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628 S.W.2d 301 (1982)

FARM BUREAU MUTUAL INS. COMPANY OF ARKANSAS, INC., Appellant, v. James HENLEY, et al., Appellees.

No. 81-187.

Supreme Court of Arkansas.

February 16, 1982.

Rehearing Denied March 22, 1982.

*302 Butler, Hicky & Hicky, Ltd., by Stephen A. Routon, Forrest City, for appellant.

Frierson, Walker, Snellgrove & Laser, Jonesboro, for James Henley, et al.

Daggett, Daggett & Van Dover, Marianna, for Dane.

ADKISSON, Chief Justice.

At the close of appellant's case, the St. Francis County Circuit Court directed a verdict in favor of the appellees on all three counts of appellant's complaint. On appeal we reverse in part and affirm in part.

On August 30, 1975, appellees Gene Dane and David Henley, both six years old, were playing close to the trash bins of a gift shop, Cricket on the Hearth, in Forrest City. The boys began to light matches and throw them into a trash bin, starting a fire. The boys then threw dirt on the fire to put it out and returned home. Unfortunately, the fire continued to burn and spread from the trash bin to the gift shop, causing considerable damage. Appellant insurance company paid for the damage and now brings suit to recover the amount of the loss.


The first count of appellant's complaint alleged that the appellees, parents, were negligent in the supervision of their minor sons. The trial court directed a verdict on this count, ruling the evidence was insufficient.

The issue of negligent supervision was thoroughly discussed in Bieker v. Owens, 234 Ark. 97, 350 S.W.2d 522 (1961) where we stated:

Since each human mind and personality is exclusively that of the individual possessing it, it would be unreasonable to place an absolute responsibility for the acts of another on any person. But where the parent (1) has the opportunity and ability to control a minor, and (2) has knowledge of the tendency or proclivity of the minor to commit acts which could normally be expected to cause injury to others, and (3) after having such opportunity, ability and knowledge has failed to exercise reasonable means of controlling the minor or appreciably reduce the likelihood of injury to others because of the minor's acts, the parent should be made to respond to those who have been injured by such acts of the minor....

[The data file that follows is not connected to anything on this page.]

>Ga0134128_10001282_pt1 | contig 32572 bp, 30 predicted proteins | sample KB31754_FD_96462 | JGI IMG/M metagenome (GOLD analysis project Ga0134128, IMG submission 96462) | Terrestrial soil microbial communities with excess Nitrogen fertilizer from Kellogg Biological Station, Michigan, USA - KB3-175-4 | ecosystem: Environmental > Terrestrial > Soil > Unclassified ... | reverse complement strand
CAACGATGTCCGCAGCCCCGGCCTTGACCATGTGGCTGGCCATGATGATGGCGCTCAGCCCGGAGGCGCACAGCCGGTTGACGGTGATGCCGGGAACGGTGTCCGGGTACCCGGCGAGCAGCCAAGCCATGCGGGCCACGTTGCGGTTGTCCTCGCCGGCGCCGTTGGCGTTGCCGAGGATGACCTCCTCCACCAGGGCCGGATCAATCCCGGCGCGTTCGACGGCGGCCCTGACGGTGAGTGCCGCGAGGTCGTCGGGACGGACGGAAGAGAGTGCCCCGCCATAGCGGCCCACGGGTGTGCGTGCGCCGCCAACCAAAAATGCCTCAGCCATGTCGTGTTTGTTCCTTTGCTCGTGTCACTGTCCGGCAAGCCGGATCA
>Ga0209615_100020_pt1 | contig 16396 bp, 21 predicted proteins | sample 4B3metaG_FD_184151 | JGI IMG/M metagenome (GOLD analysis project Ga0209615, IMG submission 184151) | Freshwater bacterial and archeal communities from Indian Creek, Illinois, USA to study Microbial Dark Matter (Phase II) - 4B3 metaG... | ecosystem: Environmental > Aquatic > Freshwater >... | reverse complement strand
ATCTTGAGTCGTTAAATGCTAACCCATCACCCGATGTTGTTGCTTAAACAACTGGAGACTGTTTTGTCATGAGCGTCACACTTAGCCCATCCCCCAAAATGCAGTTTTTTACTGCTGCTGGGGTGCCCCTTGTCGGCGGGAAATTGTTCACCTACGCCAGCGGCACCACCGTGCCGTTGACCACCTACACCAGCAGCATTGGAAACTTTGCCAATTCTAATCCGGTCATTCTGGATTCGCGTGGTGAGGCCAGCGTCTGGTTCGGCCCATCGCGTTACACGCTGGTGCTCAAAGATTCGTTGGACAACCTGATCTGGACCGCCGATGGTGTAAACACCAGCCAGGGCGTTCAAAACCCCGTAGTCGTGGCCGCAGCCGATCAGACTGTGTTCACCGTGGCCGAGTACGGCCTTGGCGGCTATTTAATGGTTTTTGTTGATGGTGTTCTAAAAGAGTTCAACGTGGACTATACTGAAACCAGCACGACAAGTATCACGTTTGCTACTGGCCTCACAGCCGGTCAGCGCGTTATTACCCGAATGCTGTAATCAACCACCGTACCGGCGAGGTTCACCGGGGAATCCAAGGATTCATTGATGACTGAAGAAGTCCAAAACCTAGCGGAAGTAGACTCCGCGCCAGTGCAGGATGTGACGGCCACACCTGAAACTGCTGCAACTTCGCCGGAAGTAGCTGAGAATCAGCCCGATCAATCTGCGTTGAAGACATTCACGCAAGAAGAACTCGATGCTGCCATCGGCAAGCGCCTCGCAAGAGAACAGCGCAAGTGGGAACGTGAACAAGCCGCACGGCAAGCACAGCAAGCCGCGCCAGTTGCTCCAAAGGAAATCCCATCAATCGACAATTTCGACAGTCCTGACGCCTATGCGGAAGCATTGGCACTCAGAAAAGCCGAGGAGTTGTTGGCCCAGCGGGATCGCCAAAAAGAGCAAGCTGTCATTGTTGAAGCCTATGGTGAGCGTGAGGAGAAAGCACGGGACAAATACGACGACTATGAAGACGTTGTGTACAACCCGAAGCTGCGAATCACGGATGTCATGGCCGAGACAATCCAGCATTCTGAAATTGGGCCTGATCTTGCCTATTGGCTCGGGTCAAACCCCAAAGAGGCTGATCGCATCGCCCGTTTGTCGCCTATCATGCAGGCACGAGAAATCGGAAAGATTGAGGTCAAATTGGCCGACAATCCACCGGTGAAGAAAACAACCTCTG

We then stated that the parent is not liable when there is nothing to show any knowledge by the parent of a line of conduct on the part of the child.

In the case before us here, the only evidence on the issue of negligent supervision was the testimony of all four parents. Although both the Henleys and the Danes had the opportunity and ability to control their sons, this testimony failed to show they knew or should have known that their sons had a tendency to commit injurious acts. Mrs. Henley testified that she had never *303 received a complaint about David destroying property, that to her knowledge David did not carry matches, and that she had not had any problems with him in this regard. Mr. Henley testified that David might have been around fireworks, but to his knowledge David had never played with matches; also, he stated that he had never received complaints about David's character or conduct.

Mrs. Dane testified that she kept matches in a drawer three feet off the floor, but that she had not known Gene to play with matches prior to this incident. Mr. Dane testified that nothing had ever come up to cause him to give Gene a lecture about matches; that Gene carried the trash out to a barrel but had never set it on fire because he was not permitted to use matches.

As to the sufficiency of the evidence, the test for the trial court in ruling on a motion for a directed verdict by either party is to take that view of the evidence that is most favorable to the non-moving party and to give it its highest probative value, taking into account all reasonable inferences deducible from it; after viewing the evidence in this light, the trial court should: (1) grant the motion only if the evidence is so insubstantial as to require that a jury verdict for the non-moving party be set aside, or (2) deny the motion if there is substantial evidence to support a jury verdict for the non-moving party. Miller v. Tipton, 272 Ark. 1, 611 S.W.2d 764 (1981); O'Brian v. Primm, 243 Ark. 186, 419 S.W.2d 323 (1967); St. Louis Southwestern Railway Co. v. Farrell, Adm'x., 242 Ark. 757, 416 S.W.2d 334 (1967). Substantial evidence is that which is of sufficient force and character that it will compel a conclusion one way or another. It must force or induce the mind to pass beyond a suspicion or conjecture. Jones v. State, 269 Ark. 119, 598 S.W.2d 748 (1980).

Since there is insufficient evidence from which to find negligent supervision on the part of the boys' parents, the trial court is affirmed in granting a directed verdict on this issue.